The Glass Castle: Section 1, Chapter 1
This is introduced with an epigraph, which is a quotation from ‘Poem on His Birthday’ by Dylan Thomas:
‘Dark is a way and light is a place,
Heaven that never was
Nor will be ever is always true’
This work is comprised of five main sections and these are divided into unnumbered parts. For the purpose of this summary, these are numbered and referred to as chapters.
Summary – Section One ‘A Woman on the Street’, Chapter One
This begins with the first-person narrator wondering if she has overdressed for the party that evening. Although it is not fully explained until later in the narrative, it should be explained for the sake of clarity that the narrator is the author, Jeannette Walls, and this is an autobiographical piece.
She sees her mother ‘rooting through a Dumpster’ and panics that she might see her and call her name. She asks the driver to take her back home to Park Avenue. Back at home, she looks around at the symbols of her wealth and it is explained that she cannot enjoy this home as she worries about her parents ‘huddled on a sidewalk grate somewhere’. She worries about them, but is also embarrassed by them. She has tried to help them ‘countless times’, but both have said ‘they were living the way they wanted to’.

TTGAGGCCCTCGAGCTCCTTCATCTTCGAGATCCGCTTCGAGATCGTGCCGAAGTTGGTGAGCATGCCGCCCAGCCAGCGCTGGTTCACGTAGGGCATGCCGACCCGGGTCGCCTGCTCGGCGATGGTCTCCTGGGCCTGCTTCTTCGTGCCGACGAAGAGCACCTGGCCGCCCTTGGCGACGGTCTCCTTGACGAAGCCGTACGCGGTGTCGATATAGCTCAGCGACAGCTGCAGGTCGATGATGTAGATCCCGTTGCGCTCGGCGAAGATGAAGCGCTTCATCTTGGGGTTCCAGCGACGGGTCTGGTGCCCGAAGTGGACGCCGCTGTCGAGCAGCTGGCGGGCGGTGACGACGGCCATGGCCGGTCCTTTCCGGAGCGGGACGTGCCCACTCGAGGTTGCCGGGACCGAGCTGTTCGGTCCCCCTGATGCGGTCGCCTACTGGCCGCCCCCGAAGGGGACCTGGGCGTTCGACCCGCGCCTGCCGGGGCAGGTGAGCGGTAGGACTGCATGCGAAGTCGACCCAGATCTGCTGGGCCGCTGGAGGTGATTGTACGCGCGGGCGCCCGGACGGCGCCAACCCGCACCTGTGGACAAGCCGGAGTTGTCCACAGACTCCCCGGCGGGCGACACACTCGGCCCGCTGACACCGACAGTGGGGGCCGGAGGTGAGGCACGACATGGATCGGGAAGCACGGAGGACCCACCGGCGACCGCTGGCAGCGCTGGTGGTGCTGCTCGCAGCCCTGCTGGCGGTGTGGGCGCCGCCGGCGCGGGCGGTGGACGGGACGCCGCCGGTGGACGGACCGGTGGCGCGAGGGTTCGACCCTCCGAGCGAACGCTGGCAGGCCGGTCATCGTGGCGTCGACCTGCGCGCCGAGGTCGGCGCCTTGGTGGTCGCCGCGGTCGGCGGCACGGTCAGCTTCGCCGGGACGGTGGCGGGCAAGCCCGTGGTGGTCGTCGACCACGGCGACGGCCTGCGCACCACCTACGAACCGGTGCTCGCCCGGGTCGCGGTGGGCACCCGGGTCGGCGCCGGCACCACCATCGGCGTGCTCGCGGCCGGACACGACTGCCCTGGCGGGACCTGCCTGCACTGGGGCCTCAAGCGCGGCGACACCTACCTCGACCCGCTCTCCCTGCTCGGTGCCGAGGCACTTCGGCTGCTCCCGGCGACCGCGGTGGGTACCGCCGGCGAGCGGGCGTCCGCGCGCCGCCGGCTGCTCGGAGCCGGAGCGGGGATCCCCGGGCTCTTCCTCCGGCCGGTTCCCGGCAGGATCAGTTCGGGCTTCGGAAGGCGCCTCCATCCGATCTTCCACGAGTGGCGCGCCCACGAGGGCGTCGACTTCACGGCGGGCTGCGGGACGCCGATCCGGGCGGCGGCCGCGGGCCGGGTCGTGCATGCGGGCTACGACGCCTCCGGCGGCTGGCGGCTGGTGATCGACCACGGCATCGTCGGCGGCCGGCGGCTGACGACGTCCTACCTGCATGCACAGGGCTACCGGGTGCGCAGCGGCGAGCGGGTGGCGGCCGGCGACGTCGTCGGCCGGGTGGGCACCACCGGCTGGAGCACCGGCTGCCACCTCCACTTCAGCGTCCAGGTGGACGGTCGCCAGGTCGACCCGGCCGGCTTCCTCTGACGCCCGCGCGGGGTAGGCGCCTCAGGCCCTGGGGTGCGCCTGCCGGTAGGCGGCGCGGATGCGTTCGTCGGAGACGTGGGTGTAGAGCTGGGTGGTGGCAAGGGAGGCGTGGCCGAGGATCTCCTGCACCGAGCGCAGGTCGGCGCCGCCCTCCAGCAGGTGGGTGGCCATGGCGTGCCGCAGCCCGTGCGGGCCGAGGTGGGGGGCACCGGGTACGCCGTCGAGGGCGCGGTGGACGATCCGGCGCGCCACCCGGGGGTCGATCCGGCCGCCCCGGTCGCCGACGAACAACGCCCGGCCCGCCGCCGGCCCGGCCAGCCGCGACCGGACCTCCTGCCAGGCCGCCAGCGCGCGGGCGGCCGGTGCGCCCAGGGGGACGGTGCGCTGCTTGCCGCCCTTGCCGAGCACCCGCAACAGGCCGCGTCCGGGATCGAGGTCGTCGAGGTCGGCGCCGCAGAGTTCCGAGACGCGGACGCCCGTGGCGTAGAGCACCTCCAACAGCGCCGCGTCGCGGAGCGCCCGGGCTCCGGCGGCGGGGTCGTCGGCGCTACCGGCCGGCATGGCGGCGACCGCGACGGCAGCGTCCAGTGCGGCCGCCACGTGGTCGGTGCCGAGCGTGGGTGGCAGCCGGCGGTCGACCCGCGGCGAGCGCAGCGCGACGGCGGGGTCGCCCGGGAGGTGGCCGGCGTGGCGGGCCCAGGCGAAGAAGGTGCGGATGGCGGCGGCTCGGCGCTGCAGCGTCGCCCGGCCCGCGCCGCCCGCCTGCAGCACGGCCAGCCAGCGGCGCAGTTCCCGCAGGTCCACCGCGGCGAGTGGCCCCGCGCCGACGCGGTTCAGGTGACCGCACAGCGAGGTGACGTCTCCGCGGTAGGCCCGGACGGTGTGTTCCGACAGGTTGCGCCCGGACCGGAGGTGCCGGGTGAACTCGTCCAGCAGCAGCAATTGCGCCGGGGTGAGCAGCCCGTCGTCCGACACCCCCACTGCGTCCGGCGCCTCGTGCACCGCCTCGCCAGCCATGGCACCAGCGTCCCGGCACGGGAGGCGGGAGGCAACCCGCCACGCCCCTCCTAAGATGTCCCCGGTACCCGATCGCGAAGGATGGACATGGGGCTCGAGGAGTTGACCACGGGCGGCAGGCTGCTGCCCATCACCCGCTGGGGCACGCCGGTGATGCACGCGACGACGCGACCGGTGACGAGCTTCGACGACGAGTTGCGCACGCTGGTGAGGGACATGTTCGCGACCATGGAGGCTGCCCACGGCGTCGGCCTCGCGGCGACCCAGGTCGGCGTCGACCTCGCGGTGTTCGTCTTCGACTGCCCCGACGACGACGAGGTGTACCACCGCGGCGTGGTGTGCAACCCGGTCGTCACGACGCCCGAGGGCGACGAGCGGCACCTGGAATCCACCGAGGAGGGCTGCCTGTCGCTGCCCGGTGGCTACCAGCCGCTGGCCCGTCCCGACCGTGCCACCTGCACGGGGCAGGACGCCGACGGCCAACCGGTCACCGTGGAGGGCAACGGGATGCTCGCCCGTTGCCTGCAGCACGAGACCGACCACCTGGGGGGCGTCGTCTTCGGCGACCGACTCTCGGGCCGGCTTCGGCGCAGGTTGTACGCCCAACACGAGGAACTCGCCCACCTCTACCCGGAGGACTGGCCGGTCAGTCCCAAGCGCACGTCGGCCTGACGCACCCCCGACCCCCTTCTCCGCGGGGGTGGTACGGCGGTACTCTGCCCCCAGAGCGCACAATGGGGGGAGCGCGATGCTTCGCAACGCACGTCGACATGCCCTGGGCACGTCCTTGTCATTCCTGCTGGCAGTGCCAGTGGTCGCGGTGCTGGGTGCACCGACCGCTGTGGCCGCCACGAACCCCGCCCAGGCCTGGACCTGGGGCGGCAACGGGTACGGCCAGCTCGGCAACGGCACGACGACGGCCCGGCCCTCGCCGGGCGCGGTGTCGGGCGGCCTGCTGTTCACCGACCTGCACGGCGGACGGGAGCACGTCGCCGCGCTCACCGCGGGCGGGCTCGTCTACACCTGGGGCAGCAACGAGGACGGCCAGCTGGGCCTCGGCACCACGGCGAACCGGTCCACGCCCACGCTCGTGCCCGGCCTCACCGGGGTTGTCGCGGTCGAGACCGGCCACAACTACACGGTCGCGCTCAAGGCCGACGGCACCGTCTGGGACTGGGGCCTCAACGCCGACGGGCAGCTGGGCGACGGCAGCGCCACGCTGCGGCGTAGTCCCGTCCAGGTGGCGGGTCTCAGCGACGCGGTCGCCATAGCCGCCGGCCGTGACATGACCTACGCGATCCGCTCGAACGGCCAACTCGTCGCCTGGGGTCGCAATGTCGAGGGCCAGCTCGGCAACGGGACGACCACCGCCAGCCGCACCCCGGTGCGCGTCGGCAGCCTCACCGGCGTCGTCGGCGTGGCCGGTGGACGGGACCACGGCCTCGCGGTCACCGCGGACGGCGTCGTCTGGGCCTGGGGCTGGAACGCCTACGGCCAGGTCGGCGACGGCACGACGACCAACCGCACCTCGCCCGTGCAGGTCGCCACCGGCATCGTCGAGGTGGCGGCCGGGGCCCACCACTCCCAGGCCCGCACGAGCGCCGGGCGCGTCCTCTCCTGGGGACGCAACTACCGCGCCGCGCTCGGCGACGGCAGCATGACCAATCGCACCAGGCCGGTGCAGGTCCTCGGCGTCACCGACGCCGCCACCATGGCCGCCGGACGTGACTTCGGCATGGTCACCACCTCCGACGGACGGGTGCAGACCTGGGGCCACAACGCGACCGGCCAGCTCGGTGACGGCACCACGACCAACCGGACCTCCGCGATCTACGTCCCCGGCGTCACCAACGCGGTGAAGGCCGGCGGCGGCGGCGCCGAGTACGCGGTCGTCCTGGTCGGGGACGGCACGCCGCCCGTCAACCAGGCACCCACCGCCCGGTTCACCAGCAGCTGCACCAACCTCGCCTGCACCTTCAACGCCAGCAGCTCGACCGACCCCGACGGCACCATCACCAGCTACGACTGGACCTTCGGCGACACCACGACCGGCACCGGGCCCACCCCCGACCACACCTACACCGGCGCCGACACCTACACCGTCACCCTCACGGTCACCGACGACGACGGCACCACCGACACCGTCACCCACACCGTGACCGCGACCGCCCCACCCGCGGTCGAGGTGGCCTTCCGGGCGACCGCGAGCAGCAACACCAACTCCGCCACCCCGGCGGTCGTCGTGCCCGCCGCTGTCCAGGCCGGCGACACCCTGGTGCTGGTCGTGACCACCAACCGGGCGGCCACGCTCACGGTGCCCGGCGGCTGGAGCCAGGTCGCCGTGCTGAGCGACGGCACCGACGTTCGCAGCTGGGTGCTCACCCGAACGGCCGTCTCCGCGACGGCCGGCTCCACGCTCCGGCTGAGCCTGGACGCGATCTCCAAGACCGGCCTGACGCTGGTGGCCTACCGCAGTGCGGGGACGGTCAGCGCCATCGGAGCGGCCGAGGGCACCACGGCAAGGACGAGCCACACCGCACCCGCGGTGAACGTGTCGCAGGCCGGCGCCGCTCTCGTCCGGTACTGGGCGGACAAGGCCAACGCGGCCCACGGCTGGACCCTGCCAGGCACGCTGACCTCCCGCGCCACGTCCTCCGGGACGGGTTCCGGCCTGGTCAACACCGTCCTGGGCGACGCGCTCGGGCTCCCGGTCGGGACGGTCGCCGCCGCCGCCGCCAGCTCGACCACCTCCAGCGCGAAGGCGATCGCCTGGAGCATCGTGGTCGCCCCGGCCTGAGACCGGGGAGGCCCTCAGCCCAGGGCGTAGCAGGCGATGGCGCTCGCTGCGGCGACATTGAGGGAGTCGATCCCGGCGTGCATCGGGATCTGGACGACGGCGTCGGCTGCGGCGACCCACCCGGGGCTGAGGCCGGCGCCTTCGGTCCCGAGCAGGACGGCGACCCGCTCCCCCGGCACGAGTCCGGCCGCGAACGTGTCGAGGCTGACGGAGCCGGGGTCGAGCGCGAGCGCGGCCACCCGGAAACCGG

Jeannette feels guilty after not acknowledging her mother as she passed her and left a message with her friend (which is the only way she has of keeping in touch with her). When they meet a few days later, they talk and her mother mentions the Picasso retrospective she has seen. Jeannette tells her she is worried about her and wants to know if there is anything she can do for her, and her mother asks jokingly for ‘an electrolysis treatment’. The conversation turns and Jeannette reveals how she was embarrassed to see her scavenging the other day and her mother tells her to accept her and her father for who they are. She also says she should just tell people the truth about them.
Analysis – Section One ‘A Woman on the Street’, Chapter One
This introductory section sets the scene and the motivation for this autobiographical work as Jeannette’s mother asks her to tell the truth about her and her father. As the narrative progresses, Jeannette goes on to outline the extreme conditions of her childhood and how her parents are living on the streets while her address is on Park Lane, New York.